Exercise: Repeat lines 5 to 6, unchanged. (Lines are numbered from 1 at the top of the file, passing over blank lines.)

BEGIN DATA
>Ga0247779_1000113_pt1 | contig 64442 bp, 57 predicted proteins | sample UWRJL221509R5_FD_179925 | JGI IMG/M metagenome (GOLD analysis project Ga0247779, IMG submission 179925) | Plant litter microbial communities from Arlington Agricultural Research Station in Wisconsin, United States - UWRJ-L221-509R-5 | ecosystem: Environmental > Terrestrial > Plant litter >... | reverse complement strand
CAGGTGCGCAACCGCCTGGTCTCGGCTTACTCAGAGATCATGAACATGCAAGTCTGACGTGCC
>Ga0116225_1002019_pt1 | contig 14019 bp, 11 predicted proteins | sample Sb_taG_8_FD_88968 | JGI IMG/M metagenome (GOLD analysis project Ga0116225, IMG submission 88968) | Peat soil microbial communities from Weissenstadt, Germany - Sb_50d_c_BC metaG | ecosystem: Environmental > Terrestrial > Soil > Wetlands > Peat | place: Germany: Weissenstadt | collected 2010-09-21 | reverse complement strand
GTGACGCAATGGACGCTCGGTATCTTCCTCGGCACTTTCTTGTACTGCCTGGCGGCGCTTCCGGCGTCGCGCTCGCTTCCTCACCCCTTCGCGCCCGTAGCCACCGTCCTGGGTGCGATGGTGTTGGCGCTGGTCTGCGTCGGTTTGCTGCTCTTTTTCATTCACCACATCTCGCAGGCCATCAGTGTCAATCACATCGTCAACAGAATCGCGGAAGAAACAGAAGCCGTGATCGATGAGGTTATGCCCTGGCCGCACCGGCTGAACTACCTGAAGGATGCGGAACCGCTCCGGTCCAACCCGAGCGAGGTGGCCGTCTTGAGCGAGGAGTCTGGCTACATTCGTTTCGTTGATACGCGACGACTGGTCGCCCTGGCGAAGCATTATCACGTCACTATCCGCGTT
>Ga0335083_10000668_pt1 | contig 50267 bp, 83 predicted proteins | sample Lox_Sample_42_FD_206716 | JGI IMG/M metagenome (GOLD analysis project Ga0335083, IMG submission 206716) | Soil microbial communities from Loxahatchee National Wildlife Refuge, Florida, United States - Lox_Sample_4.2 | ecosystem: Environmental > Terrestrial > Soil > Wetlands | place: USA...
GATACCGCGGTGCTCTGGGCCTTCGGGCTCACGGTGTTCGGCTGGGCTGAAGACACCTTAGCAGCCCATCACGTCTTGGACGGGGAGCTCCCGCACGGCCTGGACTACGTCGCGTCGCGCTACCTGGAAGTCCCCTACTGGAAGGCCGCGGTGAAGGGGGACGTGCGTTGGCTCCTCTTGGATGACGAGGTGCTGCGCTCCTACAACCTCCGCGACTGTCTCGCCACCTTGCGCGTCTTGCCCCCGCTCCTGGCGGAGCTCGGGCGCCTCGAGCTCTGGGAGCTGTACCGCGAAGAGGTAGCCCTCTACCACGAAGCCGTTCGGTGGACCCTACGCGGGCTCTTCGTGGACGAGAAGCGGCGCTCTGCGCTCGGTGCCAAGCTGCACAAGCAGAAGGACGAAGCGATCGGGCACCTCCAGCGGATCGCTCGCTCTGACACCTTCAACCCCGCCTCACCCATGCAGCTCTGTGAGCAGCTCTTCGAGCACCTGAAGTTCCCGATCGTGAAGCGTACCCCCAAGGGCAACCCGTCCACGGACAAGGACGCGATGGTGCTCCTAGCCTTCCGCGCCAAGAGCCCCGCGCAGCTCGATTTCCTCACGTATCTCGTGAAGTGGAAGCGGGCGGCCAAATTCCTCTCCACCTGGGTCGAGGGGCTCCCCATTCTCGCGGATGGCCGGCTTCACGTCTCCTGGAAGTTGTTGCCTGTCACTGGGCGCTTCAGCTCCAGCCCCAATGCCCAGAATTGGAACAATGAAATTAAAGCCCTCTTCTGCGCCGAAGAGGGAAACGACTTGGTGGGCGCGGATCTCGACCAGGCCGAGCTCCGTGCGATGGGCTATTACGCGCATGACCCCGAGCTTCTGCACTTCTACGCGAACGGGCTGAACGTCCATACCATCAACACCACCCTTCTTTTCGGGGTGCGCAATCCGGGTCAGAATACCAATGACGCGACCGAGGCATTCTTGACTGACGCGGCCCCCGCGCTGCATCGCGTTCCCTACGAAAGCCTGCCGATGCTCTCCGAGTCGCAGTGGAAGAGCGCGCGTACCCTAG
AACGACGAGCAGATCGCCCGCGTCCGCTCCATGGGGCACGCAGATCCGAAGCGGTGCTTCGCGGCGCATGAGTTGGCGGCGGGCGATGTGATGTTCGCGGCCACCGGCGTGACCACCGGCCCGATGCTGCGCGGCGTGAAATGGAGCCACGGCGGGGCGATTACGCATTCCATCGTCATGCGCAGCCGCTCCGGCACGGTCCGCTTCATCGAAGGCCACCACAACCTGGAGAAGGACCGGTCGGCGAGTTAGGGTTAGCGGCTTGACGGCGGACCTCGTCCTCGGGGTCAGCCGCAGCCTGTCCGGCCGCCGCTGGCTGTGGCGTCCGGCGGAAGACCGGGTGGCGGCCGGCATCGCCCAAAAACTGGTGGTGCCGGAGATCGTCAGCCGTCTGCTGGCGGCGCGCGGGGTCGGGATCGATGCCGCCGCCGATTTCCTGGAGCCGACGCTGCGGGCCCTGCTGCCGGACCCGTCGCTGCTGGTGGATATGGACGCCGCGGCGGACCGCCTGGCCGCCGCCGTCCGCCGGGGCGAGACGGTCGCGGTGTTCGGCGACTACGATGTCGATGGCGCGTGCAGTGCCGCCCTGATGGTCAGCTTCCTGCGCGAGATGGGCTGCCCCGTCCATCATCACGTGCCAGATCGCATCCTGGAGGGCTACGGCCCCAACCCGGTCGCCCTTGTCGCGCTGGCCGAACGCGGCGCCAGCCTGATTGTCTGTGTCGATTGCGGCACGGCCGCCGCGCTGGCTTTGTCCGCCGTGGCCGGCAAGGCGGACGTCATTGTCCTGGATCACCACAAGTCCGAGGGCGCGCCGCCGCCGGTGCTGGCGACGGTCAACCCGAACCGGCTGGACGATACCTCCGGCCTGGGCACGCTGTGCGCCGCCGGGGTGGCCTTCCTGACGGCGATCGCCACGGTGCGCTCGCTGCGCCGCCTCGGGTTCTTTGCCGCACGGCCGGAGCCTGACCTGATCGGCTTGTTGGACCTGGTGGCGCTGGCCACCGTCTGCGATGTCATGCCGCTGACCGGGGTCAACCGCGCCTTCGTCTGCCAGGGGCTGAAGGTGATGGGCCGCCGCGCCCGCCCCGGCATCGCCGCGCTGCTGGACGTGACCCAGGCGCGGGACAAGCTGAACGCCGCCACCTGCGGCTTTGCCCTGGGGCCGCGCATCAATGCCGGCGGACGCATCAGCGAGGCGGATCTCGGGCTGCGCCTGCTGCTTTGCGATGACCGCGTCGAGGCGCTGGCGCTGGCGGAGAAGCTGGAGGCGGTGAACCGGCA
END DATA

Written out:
>Ga0335083_10000668_pt1 | contig 50267 bp, 83 predicted proteins | sample Lox_Sample_42_FD_206716 | JGI IMG/M metagenome (GOLD analysis project Ga0335083, IMG submission 206716) | Soil microbial communities from Loxahatchee National Wildlife Refuge, Florida, United States - Lox_Sample_4.2 | ecosystem: Environmental > Terrestrial > Soil > Wetlands | place: USA...
GATACCGCGGTGCTCTGGGCCTTCGGGCTCACGGTGTTCGGCTGGGCTGAAGACACCTTAGCAGCCCATCACGTCTTGGACGGGGAGCTCCCGCACGGCCTGGACTACGTCGCGTCGCGCTACCTGGAAGTCCCCTACTGGAAGGCCGCGGTGAAGGGGGACGTGCGTTGGCTCCTCTTGGATGACGAGGTGCTGCGCTCCTACAACCTCCGCGACTGTCTCGCCACCTTGCGCGTCTTGCCCCCGCTCCTGGCGGAGCTCGGGCGCCTCGAGCTCTGGGAGCTGTACCGCGAAGAGGTAGCCCTCTACCACGAAGCCGTTCGGTGGACCCTACGCGGGCTCTTCGTGGACGAGAAGCGGCGCTCTGCGCTCGGTGCCAAGCTGCACAAGCAGAAGGACGAAGCGATCGGGCACCTCCAGCGGATCGCTCGCTCTGACACCTTCAACCCCGCCTCACCCATGCAGCTCTGTGAGCAGCTCTTCGAGCACCTGAAGTTCCCGATCGTGAAGCGTACCCCCAAGGGCAACCCGTCCACGGACAAGGACGCGATGGTGCTCCTAGCCTTCCGCGCCAAGAGCCCCGCGCAGCTCGATTTCCTCACGTATCTCGTGAAGTGGAAGCGGGCGGCCAAATTCCTCTCCACCTGGGTCGAGGGGCTCCCCATTCTCGCGGATGGCCGGCTTCACGTCTCCTGGAAGTTGTTGCCTGTCACTGGGCGCTTCAGCTCCAGCCCCAATGCCCAGAATTGGAACAATGAAATTAAAGCCCTCTTCTGCGCCGAAGAGGGAAACGACTTGGTGGGCGCGGATCTCGACCAGGCCGAGCTCCGTGCGATGGGCTATTACGCGCATGACCCCGAGCTTCTGCACTTCTACGCGAACGGGCTGAACGTCCATACCATCAACACCACCCTTCTTTTCGGGGTGCGCAATCCGGGTCAGAATACCAATGACGCGACCGAGGCATTCTTGACTGACGCGGCCCCCGCGCTGCATCGCGTTCCCTACGAAAGCCTGCCGATGCTCTCCGAGTCGCAGTGGAAGAGCGCGCGTACCCTAG